War REALLY is Bad for Children (& Other Living Things)


A recent report by the group Physicians for Human Rights described the plight of Rohingya refugees from Myanmar who resettled in Bangladesh. Starvation conditions were said to be widespread among the estimated 200,000 to 400,000 refugees, with  18.2% of children aged 5 years or younger showing signs of acute malnutrition.  For comparison, a rate of 10% is considered by humanitarian agencies to be a serious situation, while 15% is considered critical.

This is a recurrent pattern. In general, refugees and internally displaced people (i.e., refugees who have not crossed an international border) tend to have high rates of malnutrition. This is true in places as disparate as Sudan, Somalia, Afghanistan, Sierra Leone, Ethiopia, the Democratic Republic of Congo, Liberia, and Iraq (Grandesso et al. 2005; Toole and Waldman 1997; Yip and Sharp 1993). For example, in a sample of 1600+ Afghan children aged 0-59 months, Mashal et al. (2008) found that those who had been forcibly displaced from their homes in the previous 5 years were significantly more likely to be shorter, lighter, and wasted (‘skinnier’) compared to those who were not displaced. Similarly, Mullany et al. (2007) reported that children in eastern Burma who were internally displaced were three times as likely to be malnourished (as assessed by upper arm circumference) than non-displaced children. (Note: it’s disturbing that Myanmar features in two of the above examples- the Rohingya in the west and the Karen in the east).

The effects of war and forced displacement can be seen in other manifestations of child growth and development as well. War has also been linked to a delay in the age at menarche, or first menstruation. This has been observed in Croatia and Bosnia during the 1990s war in the former Yugoslavia and in South Korea during the Korean War, likely due to a combination of nutritional and psychological stress (Tahirović 1998; Prebeg and Bralić 2000; Hwang et al. 2003). For example, in the city of Šibenik in Croatia, the average age of menarche increased from 12.9 yrs in 1985 to 13.1 yrs in 1996. For girls who were absent from the city for the entire war, average menarcheal age was 13.0 years, vs. 13.8 years for girls who had a family member killed, and 13.5 years for girls whose homes were damaged by war.

It seems apparent, then, that war and forced displacement really are not healthy for children (and other living things), to paraphrase the wonderful slogan from the organization Another Mother for Peace. War’s impacts on civilian populations, especially children, extend well beyond the better-known repercussions of death, physical injury, and psychological trauma and into more subtle aspects of biology, as seen above. Further, these examples just scratch the surface. In the case of the Rohingya, the widespread starvation conditions and the reported lack of response on the part of the government of Bangladesh, will likely have a biological impact that will be felt for decades. Malnourished children face an increased risk for infection and death, but also deficits in immune function, cognition, and growth. Often, such deficits are too severe to be made up and remain embedded in individuals for the rest of their lives.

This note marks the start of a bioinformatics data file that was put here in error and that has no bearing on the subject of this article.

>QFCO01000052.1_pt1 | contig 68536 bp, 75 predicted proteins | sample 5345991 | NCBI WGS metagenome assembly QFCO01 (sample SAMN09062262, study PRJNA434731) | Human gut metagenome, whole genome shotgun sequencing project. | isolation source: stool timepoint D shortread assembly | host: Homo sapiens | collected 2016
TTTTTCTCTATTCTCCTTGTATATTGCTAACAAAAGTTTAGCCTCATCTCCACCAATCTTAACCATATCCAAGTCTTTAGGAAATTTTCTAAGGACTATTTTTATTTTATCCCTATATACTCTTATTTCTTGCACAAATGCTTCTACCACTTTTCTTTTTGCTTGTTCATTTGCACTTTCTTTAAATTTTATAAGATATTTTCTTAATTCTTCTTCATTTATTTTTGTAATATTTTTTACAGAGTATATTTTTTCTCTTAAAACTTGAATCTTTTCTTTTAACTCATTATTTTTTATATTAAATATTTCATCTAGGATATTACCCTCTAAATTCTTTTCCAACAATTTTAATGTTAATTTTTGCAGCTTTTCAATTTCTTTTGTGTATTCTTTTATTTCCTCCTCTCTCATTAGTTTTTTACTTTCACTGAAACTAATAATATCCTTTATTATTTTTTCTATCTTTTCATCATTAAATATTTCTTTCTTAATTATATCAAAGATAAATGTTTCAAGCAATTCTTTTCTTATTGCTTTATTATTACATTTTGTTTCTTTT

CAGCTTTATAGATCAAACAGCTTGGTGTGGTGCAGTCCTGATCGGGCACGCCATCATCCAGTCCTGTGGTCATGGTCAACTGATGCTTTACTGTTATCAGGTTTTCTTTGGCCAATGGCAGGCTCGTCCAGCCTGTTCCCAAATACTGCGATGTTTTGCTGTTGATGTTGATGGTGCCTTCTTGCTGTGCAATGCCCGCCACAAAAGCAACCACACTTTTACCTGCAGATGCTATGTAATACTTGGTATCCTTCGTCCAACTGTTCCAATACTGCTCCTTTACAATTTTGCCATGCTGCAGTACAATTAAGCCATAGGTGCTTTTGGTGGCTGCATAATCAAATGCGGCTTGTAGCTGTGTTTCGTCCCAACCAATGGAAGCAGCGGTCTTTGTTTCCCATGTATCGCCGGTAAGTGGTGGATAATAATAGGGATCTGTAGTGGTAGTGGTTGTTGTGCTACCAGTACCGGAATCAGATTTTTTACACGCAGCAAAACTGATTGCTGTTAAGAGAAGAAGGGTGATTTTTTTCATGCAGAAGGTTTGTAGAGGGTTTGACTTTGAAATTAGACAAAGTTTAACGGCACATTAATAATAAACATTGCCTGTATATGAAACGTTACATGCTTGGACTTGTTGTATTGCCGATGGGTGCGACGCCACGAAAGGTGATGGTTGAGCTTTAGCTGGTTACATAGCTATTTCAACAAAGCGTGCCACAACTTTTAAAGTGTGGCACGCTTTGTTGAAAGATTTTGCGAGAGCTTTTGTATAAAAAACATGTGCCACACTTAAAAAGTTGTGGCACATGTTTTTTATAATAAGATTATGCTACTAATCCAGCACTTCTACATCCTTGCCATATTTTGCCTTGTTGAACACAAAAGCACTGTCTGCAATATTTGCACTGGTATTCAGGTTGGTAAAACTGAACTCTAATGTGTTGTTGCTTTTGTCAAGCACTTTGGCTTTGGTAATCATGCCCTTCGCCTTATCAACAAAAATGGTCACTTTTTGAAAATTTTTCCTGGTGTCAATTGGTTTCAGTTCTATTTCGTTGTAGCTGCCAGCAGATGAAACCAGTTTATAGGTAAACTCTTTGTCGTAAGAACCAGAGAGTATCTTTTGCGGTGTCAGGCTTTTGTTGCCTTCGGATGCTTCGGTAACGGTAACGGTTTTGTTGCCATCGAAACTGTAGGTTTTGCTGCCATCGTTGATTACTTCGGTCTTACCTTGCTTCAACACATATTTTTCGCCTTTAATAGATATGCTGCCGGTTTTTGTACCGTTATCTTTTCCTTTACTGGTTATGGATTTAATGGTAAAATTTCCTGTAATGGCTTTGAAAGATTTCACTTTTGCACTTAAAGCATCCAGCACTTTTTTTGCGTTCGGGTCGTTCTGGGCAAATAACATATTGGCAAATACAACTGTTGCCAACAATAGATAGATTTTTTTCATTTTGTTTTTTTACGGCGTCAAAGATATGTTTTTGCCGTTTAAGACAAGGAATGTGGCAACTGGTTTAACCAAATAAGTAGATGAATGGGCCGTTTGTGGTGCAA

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References

Grandesso F, Sanderson F, Kruijt J, Koene T, Brown V. 2005. Mortality and malnutrition among populations living in South Darfur, Sudan: results of 3 surveys, September 2004. JAMA. 293:1490-4.

Hwang J, Shin C, Frongillo EA, Shin KR, Jo I. 2003.  Secular trend in age at menarche for South Korean women born between 1920 and 1986: the Ansan study. Ann Hum Biol 30:434-42.

Mashal T, Takano T, Nakamura K, Kizuki M, Hemat S, Watanabe M, Seino K. 2008. Factors associated with the health and nutritional status of children under 5 years of age in Afghanistan: family behaviour related to women and past experience of war-related hardships. BMC Public Health 8:301.

Mullany LC, Richards AK, Lee CI, Suwanvanichkij V, Maung C, Mahn M, Beyrer C, Lee TJ. 2007. Population-based survey methods to quantify associations between human rights violations and health outcomes among internally displaced persons in eastern Burma. J Epidemiol Community Health 61:908-14.

Prebeg Ž, Bralić I. 2000. Changes in menarcheal age in girls exposed to war conditions. Am J Hum Biol 12: 503-8.

Tahirović HF. 1998. Menarchal age and the stress of war: an example from Bosnia. Eur J Pediatr 157:978-80.

Toole MJ, Waldman RJ. 1993. Refugees and displaced persons: war, hunger, and public health. JAMA 270: 600-5.

Yip R, Sharp TW. 1993. Acute malnutrition and high childhood mortality related to diarrhea: lessons from the 1991 Kurdish refugee crisis. JAMA 270: 587-90.

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One thought on “War REALLY is Bad for Children (& Other Living Things)

  1. I worked for “War Is NOT Healthy” in Beverly Hills, CA when my son was a year old, he is now 45-years old!! Do you know where I can get one of the “War is NOT Healthy” logo?!! Thank you for your attention~ Lizzie Hirschberg

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